As a bassist for many decades, I always followed the drums. My right hand and the drummer's right foot were a marriage.

Now, in song writing a guitarist or other lead instrument may come up with a main riff I would build off of, but I always allowed the drums to dictate the feel.

This is one of the reasons I am studying drums now, the power. Drums create the foundation for the rest of the instruments to lean on.
 

toddmc

Gold Member
That's an interesting question, and I think it depends on one's perspective. In a band setting, a "vertical" (guitarist or bassist) may come up with a riff, and then I will put a beat to it which supports the riff. If I were writing the riff/song I would probably come up with a rhythm/feel for a riff and then create it around that rhythm/feel, but that's because I don't play another instrument. Ultimately they both have to work together regardless of which perspective it's coming from.
I've never written a song in my life but from what I've seen/ read from band interviews over the years is that 9 times out of 10 the guitarist comes up with the riff first and everything else about the song evolves form there?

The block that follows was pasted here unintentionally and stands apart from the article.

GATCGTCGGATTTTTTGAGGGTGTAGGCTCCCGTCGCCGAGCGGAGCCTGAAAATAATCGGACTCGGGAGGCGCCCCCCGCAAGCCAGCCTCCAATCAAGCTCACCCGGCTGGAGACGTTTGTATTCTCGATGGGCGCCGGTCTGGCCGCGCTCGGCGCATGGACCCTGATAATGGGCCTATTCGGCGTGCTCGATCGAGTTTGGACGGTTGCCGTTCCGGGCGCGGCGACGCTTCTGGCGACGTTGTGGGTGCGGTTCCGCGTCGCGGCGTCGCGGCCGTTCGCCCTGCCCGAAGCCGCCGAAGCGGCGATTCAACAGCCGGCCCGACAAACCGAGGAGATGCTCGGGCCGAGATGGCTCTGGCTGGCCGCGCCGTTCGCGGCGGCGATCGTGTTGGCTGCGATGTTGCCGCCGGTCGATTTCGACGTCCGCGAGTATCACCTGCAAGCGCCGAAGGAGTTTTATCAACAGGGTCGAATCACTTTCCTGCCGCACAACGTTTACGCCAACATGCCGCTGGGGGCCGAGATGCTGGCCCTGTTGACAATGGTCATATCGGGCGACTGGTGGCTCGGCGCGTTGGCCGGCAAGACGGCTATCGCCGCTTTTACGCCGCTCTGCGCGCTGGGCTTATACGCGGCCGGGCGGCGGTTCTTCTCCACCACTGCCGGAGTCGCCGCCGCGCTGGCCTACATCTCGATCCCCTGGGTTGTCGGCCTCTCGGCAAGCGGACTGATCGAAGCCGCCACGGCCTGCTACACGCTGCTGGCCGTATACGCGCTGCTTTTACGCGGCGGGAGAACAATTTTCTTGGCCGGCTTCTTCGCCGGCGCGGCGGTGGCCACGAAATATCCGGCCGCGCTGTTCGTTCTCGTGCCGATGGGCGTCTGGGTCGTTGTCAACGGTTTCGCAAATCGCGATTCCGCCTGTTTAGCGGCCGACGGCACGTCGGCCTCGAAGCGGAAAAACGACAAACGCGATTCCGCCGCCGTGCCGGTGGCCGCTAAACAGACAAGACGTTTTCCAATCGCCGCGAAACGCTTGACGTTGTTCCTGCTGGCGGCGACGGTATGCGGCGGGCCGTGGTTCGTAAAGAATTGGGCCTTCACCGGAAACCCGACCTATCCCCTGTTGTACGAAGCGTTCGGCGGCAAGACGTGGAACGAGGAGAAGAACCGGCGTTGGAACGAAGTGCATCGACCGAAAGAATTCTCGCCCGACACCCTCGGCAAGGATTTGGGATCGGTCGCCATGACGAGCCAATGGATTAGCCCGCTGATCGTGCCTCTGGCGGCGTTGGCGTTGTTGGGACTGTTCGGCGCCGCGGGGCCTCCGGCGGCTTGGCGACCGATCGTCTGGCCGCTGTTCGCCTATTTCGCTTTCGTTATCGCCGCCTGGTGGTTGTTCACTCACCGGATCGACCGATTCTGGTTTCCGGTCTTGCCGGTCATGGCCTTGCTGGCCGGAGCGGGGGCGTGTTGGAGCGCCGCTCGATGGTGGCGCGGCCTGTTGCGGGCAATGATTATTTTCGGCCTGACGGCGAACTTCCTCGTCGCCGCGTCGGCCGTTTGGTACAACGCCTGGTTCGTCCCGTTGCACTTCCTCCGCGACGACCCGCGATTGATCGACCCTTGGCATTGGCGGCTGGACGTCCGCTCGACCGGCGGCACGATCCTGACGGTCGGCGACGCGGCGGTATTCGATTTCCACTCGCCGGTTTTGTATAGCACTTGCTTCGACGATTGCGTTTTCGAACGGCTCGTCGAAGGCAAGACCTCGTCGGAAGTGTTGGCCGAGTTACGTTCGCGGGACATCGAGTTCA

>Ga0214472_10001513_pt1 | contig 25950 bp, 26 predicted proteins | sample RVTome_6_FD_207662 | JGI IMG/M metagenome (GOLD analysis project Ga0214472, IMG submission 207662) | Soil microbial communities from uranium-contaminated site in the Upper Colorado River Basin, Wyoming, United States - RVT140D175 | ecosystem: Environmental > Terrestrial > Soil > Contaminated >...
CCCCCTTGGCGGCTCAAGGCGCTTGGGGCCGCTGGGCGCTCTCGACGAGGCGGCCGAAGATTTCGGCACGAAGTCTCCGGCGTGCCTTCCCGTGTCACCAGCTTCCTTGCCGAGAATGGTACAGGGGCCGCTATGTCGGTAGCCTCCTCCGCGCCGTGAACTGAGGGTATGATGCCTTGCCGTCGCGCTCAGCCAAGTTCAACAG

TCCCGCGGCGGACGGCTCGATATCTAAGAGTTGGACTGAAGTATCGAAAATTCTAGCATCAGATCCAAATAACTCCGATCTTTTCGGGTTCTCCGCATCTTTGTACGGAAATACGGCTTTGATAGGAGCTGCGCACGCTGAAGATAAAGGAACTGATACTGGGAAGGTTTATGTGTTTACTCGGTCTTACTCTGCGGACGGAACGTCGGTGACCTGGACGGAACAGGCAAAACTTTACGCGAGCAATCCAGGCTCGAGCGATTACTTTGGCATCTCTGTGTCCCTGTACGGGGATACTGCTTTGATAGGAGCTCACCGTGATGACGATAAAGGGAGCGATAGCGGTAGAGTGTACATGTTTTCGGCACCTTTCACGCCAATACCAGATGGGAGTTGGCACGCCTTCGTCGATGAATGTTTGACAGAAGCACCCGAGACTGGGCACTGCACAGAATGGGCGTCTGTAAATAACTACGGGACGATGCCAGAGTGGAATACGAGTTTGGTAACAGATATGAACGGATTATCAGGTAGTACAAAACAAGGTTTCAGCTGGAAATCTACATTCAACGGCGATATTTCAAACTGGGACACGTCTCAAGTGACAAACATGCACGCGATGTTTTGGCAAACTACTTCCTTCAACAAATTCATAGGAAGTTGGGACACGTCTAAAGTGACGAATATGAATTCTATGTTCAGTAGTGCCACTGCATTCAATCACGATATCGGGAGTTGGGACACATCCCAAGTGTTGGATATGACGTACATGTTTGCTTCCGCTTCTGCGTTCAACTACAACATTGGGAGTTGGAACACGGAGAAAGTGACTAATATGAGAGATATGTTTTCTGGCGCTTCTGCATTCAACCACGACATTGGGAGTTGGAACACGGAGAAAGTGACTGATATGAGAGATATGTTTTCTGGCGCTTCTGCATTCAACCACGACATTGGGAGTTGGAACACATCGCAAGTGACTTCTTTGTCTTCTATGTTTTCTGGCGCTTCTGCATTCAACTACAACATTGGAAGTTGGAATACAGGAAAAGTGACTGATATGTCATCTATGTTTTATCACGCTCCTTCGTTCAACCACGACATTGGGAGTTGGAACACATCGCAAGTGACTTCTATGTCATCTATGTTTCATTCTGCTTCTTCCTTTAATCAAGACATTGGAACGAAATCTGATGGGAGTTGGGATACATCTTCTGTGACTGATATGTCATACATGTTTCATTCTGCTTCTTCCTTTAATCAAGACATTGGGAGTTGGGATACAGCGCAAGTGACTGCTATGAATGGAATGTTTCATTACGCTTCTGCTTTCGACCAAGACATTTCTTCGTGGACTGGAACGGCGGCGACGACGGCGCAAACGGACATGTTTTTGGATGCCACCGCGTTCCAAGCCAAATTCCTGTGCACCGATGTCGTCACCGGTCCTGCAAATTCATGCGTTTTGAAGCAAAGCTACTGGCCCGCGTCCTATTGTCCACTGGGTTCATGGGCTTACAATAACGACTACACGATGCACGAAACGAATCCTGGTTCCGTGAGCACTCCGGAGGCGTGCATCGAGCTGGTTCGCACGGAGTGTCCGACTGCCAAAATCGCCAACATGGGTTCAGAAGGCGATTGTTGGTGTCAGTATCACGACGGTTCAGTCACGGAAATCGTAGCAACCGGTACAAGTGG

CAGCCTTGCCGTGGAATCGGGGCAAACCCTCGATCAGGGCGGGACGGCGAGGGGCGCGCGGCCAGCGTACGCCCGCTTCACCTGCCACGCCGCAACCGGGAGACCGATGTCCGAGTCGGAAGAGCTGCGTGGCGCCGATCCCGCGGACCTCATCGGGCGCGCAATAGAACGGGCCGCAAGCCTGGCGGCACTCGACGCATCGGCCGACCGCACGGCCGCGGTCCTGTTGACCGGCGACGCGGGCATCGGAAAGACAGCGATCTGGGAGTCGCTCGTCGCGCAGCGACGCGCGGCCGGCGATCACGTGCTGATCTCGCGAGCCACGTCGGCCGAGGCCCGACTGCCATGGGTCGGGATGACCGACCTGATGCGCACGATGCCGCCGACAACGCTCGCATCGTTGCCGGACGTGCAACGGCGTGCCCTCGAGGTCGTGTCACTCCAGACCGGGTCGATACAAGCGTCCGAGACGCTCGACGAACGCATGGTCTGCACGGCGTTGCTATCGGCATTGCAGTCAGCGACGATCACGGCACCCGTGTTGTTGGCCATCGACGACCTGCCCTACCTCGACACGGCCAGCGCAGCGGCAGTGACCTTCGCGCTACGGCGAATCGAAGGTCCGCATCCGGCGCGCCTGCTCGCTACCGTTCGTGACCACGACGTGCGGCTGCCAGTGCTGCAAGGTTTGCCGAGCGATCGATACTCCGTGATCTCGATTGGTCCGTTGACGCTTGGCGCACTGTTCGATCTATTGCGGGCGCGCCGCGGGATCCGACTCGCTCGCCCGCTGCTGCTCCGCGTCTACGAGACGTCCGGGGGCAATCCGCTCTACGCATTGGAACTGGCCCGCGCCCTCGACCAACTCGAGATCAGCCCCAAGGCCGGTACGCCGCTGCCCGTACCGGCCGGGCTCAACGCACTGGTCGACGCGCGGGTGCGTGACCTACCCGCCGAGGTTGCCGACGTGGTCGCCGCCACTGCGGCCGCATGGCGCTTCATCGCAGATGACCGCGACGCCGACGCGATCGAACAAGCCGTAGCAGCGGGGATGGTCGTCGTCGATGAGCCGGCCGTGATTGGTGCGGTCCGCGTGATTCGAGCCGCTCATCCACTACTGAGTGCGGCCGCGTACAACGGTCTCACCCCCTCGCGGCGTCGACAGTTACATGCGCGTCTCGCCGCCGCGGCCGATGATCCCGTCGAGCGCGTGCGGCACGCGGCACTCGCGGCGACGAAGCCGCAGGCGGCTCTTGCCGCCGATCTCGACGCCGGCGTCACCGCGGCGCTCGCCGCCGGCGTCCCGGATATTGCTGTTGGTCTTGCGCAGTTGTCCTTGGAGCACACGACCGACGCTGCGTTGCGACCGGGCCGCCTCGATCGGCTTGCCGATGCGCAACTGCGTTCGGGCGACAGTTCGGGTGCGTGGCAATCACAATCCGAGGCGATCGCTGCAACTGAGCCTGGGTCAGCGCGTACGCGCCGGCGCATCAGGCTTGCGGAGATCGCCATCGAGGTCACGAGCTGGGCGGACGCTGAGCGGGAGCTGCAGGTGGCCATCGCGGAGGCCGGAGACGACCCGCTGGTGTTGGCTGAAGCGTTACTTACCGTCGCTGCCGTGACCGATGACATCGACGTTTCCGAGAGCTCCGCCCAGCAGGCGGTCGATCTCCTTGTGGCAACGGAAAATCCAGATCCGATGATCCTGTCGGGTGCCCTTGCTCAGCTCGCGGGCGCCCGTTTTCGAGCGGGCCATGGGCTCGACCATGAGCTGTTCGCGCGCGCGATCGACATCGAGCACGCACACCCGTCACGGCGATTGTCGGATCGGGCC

(Although sometimes the drummer comes up with a certain beat first and the song forms around that of course).

By that logic (and to answer the OP's question) I guess that makes the guitar the "master" over the drums in this scenario??
 
Depends ;)
As you look at big bands, the drummer is definitely more than "just the rhythm guy". You have to cue the whole band in order to stay together sometimes. In combination with bass, guitar and piano being the foundation of the groove, it's still the drummer who hits the snare loud to make sure the rest of the band gets the upcoming unisone in time. It can be like conducting the show sometimes.
 

GetAgrippa

Platinum Member
Drums have always been around to communicate long distance, command armies or just get the troops riled or scare the hell out of the enemy, and finally found a home in music. But still it's communicating and commanding the situation. You can change the whole flavor of a song just with how you instrument the drums-like I've done that at church playing a country shuffle over a song during practice (everyone started dancing and the Music director told me to play it like that during the service ).
 

MrInsanePolack

Platinum Member
Shouldn't it be the song and not particular instruments? Don't they (the instruments) work together to achieve a common goal?

Granted in some styles it's a bit different. Metal for example. If a guitar player told me to play something fast, and i played a blast beat, that's wide open for interpretation. But if I kept straight time and played a rhythmic pattern of broken doubles, that might inspire something. Conversely, if they played me a riff, the interpretation is up to me. Then we all decide what works and what doesn't. At least that's how I've always done it.

I don't think instruments dictate, more like inspire.